We are indeed in favour of referring Bill C-30 to committee, but we believe that fundamental improvements need to be made to this bill. Recognition of the Kyoto targets, especially in the first phase, must be seen in the very essence and spirit, the principle and preamble of the bill.

We need stronger commitments and an immediate plan that will allow us to take action in the second phase of greenhouse gas emissions reduction, a year from now, in Bali, when the international community will begin to reflect on the system that should be applied in this second phase. The only debate we are having in this House is on the reduction objective for 2050.

Let me say again: if executives were to present this plan to a board of directors, they would be sent back to the drawing board to come up with reduction targets for the short, medium and long terms.

I will close by addressing a major aspect that we will defend in the parliamentary committee: this principle of acknowledging the territorial approach. We have not, thus far, been able to achieve our greenhouse gas emissions reduction targets because the proposed plans require reduction from coast to coast and Canada's economic structure differs from one province to another, while Quebec's energy policy also differs from those of the other provinces.

In committee, we will be working on having this territorial approach recognized within Bill C-30.

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12:45 p.m.

Liberal

Larry Bagnell Liberal Yukon, YT

Mr. Speaker, greenhouse gases have an even more devastating effect in my area of the country than anywhere else in the world. It is like the canary in the mine shaft. The permafrost is melting. It is breaking up infrastructure. Species are moving. Invasive species, like the spruce beetle, are coming in.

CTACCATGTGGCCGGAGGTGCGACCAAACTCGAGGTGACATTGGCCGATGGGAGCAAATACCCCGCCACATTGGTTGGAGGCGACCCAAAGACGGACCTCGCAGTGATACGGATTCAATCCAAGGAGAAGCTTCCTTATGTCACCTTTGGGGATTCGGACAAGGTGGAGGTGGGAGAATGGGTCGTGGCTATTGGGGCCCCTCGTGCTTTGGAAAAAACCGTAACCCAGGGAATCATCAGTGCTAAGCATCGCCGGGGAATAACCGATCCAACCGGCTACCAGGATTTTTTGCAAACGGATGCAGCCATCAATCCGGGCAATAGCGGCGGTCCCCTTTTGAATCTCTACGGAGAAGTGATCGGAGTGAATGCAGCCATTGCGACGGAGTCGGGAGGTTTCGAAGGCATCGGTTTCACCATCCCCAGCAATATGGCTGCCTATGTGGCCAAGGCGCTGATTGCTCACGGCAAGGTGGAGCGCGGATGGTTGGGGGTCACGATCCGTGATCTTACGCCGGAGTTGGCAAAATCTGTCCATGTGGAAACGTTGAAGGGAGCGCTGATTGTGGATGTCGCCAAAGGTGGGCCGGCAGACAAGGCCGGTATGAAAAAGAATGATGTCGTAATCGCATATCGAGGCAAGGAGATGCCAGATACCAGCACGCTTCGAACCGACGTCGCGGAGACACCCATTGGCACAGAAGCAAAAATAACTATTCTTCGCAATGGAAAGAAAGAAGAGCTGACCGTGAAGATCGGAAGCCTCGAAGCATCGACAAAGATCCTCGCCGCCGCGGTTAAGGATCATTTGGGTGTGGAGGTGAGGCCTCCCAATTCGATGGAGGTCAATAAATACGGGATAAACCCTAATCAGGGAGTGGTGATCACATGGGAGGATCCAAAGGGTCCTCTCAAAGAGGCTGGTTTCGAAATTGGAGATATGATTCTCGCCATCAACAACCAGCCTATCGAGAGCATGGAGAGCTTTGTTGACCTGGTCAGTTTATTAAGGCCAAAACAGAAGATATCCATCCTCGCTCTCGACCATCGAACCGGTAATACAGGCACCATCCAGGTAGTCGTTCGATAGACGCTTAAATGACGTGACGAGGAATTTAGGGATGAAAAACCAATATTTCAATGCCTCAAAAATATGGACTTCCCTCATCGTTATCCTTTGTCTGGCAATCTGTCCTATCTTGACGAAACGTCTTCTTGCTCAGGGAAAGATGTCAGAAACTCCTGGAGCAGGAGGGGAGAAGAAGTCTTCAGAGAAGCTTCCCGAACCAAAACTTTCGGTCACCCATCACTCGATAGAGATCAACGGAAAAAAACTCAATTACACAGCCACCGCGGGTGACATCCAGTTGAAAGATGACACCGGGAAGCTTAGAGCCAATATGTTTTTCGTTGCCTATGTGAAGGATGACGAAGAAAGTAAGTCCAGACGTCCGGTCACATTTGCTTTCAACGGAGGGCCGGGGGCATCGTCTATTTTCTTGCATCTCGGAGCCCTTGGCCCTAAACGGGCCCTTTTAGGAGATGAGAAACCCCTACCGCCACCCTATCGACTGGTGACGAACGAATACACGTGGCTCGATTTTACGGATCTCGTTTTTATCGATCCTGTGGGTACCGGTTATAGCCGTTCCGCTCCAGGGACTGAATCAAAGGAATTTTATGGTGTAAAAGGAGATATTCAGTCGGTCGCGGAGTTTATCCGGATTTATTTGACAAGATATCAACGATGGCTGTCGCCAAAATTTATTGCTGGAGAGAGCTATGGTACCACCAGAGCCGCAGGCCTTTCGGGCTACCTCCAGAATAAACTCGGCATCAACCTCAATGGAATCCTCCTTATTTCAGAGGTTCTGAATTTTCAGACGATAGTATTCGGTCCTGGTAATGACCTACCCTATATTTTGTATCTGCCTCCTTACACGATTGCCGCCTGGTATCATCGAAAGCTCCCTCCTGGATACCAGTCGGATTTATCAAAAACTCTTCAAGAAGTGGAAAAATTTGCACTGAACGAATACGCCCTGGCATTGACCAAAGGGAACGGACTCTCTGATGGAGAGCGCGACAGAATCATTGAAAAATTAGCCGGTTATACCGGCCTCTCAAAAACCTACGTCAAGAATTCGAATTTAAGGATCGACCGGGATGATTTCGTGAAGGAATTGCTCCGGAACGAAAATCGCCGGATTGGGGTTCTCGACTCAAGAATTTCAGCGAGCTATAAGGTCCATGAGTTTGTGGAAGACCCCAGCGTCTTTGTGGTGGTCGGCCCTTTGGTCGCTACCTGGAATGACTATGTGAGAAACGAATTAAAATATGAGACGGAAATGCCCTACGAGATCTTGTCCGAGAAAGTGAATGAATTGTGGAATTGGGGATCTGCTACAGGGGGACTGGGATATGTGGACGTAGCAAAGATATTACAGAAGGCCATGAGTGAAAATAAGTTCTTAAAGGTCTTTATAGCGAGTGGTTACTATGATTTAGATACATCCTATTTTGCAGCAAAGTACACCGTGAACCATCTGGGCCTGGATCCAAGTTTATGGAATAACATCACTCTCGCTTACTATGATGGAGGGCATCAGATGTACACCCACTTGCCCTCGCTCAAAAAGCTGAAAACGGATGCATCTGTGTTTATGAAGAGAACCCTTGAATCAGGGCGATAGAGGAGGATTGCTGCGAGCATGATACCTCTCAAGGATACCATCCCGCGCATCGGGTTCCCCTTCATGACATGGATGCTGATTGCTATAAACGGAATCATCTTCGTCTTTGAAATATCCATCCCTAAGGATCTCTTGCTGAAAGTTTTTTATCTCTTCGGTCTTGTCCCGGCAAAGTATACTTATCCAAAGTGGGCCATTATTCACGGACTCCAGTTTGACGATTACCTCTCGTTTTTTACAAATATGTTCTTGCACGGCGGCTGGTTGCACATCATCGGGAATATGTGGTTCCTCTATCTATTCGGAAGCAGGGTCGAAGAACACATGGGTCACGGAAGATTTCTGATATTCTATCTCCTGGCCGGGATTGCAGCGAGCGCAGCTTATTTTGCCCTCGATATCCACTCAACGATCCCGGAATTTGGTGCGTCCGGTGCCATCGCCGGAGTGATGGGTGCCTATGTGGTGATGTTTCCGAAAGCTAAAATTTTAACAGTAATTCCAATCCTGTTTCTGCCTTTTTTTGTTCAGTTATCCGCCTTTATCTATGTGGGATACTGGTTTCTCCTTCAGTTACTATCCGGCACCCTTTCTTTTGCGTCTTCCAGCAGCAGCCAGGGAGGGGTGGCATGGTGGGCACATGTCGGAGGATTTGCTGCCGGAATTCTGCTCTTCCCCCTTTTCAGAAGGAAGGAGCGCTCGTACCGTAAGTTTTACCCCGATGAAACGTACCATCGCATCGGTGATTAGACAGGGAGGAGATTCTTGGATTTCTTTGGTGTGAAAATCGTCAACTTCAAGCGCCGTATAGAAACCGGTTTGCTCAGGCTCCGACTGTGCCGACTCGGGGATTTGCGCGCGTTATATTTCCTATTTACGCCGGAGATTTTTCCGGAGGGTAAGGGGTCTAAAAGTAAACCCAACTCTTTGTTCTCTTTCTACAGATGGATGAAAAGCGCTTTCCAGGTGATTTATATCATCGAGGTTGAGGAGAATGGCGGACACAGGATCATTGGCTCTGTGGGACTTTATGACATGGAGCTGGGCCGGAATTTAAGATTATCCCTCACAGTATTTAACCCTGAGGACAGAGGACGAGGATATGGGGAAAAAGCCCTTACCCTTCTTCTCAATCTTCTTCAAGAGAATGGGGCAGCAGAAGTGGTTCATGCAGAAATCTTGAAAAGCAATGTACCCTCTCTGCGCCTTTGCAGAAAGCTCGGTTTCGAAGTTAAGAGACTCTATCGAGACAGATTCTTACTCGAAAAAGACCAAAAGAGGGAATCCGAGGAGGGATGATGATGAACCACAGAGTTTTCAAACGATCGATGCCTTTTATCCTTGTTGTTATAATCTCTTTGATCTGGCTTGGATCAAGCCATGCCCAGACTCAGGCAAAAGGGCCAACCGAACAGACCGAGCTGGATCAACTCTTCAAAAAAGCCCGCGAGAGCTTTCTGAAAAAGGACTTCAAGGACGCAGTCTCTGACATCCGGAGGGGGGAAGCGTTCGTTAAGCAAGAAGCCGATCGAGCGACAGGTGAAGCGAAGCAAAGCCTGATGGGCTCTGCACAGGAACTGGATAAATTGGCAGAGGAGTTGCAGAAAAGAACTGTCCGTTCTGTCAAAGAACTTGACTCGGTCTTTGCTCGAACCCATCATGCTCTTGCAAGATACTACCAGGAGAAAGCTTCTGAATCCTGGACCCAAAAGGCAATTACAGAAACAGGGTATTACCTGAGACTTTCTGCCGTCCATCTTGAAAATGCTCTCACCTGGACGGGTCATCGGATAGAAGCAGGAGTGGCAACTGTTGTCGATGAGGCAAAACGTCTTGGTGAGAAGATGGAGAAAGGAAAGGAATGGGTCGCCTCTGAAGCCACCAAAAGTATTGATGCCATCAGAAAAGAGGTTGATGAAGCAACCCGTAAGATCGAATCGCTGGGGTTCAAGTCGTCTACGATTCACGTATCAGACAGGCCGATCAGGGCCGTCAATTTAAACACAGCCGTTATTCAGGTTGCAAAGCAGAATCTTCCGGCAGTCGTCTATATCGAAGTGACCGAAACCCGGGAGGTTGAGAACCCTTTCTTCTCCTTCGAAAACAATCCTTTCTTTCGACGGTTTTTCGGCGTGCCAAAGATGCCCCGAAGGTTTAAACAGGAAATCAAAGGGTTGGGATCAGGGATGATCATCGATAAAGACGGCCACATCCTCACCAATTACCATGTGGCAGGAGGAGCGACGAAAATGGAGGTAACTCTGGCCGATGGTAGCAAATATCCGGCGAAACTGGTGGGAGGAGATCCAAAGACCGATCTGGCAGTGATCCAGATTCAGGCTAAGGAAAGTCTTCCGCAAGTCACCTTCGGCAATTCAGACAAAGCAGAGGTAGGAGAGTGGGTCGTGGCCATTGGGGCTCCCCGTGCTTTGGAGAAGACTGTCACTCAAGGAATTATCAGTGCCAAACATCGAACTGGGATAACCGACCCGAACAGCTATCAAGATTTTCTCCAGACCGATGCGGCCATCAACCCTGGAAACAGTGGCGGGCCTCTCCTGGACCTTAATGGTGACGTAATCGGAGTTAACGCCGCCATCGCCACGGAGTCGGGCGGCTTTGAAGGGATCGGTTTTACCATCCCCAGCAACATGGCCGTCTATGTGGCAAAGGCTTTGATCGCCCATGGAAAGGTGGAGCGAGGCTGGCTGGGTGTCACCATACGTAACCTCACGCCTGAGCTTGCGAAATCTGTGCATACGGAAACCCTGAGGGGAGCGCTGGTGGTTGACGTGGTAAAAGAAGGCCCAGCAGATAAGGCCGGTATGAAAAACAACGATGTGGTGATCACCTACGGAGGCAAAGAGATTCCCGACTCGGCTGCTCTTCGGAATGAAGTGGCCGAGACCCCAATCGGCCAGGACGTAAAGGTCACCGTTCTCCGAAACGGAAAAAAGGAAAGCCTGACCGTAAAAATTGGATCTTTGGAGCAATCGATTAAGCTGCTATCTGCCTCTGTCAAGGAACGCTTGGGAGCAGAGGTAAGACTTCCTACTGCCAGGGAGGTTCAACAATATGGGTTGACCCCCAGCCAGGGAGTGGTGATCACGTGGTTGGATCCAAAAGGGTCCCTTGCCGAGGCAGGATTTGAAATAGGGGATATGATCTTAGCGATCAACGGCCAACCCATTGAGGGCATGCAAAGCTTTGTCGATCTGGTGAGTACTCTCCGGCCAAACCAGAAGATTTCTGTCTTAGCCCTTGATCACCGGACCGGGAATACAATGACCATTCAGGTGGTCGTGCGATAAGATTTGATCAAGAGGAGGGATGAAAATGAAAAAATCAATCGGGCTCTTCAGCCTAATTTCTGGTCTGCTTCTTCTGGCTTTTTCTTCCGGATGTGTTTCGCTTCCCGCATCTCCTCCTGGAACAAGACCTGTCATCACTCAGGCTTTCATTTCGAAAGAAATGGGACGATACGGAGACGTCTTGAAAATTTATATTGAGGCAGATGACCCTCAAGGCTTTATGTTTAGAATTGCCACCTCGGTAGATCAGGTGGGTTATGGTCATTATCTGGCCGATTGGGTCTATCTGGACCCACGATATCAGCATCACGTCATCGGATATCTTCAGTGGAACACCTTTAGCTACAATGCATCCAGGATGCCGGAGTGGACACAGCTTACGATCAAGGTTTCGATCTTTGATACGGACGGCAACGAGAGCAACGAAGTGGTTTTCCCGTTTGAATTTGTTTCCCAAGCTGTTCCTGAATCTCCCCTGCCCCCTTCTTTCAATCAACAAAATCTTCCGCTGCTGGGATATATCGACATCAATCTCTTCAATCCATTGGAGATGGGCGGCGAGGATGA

Does the hon. member think that the fact that the present government cut programs or allowed programs that were cutting greenhouses gases, like EnerGuide and the one tonne challenge, et cetera, to expire, coupled with this bill, will solve the devastating problems in Yukon and in the north of Canada? It does not seem to me to be the solution, but is it the solution for the member?

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12:45 p.m.

Bloc

Bernard Bigras Bloc Rosemont—La Petite-Patrie, QC

Mr. Speaker, I have always believed that climate change must be fought on two fronts.

To start, there must be a two-pronged approach to reducing greenhouse gas emissions. First, there is energy efficiency. The Conservative government's decision to abolish the EnerGuide program makes us realize that it does not believe in energy efficiency as a powerful means of reducing greenhouse gas emissions in Canada. Second, any program to fight climate change must include a policy to reduce greenhouse gas emissions at the source. In my opinion, those are the two components of a plan to reduce greenhouse gas emissions.

Next, we need a policy to help meet the challenge of adapting to climate change. It is not just developing countries that must adapt to climate change. What is happening in northern Quebec and in the Canadian north will require a strict and vigorous policy in the next few years in order to avoid the small catastrophe of today from becoming a more significant catastrophe tomorrow, and to prevent us from having to invest public money in infrastructure. Thus, we must adapt to climate change starting now. This is becoming increasingly vital.

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12:45 p.m.

Conservative

Maurice Vellacott Conservative Saskatoon—Wanuskewin, SK

Mr. Speaker, I have had the opportunity to serve with the member on the environment committee.

I want to know if the member has actually read the notice of intent that was published after the tabling of Bill C-30, because what he says about transport, equity and large final emitters is plainly wrong. There are not two systems. Where did the member get his information?

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12:45 p.m.

Bloc

Bernard Bigras Bloc Rosemont—La Petite-Patrie, QC